How did the ideas of the French Revolution spread outside France?

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The ideas of the French Revolution (1789--1799) spread in various ways. The French Revolution was a momentous event and its effects could not be limited to France.

One way ideas spread was through the thousands of French emigres. These were the nobles who fled France to save their lives. They...

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The ideas of the French Revolution (1789--1799) spread in various ways. The French Revolution was a momentous event and its effects could not be limited to France.

One way ideas spread was through the thousands of French emigres. These were the nobles who fled France to save their lives. They were, of course, very hostile to the French Revolution.

A second way these ideas spread was through France's position as the intellectual powerhouse of Europe. France was the home of the philosophes, so the ideas of the French Revolution influenced many people in far-flung places. In one example, they inspired the Haitian war for independence.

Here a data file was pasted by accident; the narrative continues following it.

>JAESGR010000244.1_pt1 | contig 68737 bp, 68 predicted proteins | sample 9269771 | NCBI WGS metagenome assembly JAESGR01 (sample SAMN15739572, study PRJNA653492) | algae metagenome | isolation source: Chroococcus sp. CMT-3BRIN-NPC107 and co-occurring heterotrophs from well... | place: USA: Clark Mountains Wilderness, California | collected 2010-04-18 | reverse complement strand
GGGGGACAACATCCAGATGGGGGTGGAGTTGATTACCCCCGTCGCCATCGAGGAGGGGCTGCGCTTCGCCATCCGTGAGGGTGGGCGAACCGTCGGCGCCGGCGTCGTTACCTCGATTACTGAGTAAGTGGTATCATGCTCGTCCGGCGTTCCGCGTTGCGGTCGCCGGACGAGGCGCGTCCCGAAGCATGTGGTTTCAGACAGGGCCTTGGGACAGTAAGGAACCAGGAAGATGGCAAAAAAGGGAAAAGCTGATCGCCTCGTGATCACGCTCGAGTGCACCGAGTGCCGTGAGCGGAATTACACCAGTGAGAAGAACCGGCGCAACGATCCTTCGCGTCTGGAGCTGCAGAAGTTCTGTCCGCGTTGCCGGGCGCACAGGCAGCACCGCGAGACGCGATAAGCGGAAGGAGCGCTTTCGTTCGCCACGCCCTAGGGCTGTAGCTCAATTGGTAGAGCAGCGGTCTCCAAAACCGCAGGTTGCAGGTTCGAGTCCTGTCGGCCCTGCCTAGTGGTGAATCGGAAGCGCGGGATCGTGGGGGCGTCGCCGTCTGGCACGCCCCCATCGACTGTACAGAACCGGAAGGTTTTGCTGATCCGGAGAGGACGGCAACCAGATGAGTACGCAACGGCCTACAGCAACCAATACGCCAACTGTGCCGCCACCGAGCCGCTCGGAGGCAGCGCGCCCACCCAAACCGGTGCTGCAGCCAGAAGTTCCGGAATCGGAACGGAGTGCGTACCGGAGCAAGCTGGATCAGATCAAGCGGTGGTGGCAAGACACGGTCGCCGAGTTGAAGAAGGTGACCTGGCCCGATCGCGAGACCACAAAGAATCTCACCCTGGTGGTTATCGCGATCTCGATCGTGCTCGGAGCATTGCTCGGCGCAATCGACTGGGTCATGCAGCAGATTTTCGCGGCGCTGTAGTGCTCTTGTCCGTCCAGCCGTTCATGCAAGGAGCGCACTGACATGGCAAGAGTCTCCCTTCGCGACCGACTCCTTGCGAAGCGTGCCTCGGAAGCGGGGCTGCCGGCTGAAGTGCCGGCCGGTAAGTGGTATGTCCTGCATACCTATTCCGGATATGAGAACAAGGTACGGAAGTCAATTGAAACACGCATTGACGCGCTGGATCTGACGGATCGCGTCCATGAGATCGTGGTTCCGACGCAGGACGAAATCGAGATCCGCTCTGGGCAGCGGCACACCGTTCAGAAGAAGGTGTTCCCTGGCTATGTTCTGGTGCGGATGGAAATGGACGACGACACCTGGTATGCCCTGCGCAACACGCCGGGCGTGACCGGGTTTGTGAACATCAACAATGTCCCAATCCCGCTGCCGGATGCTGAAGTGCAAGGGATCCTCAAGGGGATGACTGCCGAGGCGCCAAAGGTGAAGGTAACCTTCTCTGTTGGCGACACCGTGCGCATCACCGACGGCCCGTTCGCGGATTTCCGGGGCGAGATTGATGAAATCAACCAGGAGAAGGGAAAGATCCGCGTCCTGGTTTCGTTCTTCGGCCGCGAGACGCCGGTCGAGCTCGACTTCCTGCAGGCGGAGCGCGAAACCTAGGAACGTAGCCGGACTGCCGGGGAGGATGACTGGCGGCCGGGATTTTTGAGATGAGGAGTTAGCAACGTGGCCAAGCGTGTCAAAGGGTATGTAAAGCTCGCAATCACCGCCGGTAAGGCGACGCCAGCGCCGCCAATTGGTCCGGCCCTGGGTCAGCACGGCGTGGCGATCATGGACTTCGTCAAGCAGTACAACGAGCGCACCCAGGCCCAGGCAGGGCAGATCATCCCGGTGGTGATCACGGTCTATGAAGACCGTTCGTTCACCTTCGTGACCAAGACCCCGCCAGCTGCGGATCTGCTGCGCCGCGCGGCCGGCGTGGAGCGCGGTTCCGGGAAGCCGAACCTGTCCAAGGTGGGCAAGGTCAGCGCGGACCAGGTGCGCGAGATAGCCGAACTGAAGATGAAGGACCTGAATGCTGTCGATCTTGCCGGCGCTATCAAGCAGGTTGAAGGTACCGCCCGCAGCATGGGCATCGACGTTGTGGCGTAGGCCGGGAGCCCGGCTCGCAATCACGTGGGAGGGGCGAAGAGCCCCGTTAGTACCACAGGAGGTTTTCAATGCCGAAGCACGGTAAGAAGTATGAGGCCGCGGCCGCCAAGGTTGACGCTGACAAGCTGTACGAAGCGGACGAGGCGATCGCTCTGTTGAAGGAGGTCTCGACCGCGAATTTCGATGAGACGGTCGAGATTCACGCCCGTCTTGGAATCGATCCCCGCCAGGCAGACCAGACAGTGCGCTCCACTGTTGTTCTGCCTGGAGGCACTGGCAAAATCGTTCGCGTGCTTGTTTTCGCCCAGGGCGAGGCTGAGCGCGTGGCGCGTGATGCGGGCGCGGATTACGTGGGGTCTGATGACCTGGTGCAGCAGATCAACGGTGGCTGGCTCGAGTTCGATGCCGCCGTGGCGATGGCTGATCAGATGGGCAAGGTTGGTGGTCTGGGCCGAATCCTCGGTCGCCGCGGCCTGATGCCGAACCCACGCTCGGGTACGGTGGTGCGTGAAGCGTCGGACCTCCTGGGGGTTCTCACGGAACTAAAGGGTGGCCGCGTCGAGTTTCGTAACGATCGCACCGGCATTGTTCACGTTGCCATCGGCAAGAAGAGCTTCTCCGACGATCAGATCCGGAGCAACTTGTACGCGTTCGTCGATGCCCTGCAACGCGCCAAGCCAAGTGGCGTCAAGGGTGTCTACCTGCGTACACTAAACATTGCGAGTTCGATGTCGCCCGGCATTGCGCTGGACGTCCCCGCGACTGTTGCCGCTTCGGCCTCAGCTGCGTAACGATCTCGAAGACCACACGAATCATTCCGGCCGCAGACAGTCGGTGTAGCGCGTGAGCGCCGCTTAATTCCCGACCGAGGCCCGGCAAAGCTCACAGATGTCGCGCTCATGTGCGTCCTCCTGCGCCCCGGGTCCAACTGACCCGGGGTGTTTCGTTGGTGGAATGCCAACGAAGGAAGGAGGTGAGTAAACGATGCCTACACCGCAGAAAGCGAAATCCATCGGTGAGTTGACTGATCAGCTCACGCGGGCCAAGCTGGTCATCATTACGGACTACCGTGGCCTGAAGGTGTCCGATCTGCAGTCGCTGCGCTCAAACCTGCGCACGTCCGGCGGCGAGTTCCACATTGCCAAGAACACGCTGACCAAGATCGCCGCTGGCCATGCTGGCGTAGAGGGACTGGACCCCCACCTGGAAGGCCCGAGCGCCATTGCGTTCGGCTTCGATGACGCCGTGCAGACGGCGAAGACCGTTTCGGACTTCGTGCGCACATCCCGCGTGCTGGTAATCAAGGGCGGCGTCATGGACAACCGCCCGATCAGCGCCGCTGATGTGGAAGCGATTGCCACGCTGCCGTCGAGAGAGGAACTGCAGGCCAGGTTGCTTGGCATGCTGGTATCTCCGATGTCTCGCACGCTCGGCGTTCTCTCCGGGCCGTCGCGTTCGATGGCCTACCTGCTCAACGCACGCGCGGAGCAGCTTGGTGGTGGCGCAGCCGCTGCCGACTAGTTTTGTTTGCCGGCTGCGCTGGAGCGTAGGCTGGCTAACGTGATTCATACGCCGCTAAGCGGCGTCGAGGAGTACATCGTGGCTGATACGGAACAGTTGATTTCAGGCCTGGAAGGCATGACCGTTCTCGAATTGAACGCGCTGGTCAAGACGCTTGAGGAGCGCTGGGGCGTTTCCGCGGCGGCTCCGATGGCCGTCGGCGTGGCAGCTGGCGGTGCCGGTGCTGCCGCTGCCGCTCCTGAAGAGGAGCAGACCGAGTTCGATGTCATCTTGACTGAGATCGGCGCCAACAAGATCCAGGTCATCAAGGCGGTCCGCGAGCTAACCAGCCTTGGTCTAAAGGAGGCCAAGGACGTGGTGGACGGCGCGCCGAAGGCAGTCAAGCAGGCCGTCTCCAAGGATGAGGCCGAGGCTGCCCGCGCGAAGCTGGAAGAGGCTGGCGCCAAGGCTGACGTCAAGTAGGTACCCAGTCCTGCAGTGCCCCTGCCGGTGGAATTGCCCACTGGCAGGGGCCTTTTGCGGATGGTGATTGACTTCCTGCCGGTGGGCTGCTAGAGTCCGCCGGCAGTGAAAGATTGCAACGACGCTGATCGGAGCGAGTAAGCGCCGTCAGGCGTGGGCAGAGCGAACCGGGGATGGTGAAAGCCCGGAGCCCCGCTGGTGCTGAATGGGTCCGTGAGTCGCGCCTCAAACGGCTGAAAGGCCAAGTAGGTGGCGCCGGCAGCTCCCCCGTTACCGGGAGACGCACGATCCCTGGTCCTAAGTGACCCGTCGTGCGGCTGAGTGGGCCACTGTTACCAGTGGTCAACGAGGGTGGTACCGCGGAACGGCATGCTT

Another way the ideas were spread was through military conquest. Napoleon conquered much of Europe and put relatives on thrones throughout Europe. After Napoleon's defeat in 1815, the conservative Great Powers of Europe tried to reverse the effects of the French Revolution.

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Based on ideals of liberty and equality, the French Revolution destroyed the monarchy, curbed the power of the Catholic Church, created fairer taxation for citizens, and established democracy as the new form of government. Destruction of the feudal model of governance, when combined with new industrial opportunities, helped foster lasting economic growth.

The ideals perpetuated by the French Revolution had a ripple effect throughout the world, fueling similar revolutions in other countries: Haiti, Italy, Switzerland, Prussia, and South America for instance. Those who emigrated to other countries in an effort to escape the war also helped promote the spread of French culture and revolutionary ideals.

Finally, the French Revolution had an enormous impact on art—and literature in particular—by spawning the greatest literary movement of all time: Romanticism, which inspired the works of authors such as Keats, Byron, Coleridge, and Shelley.

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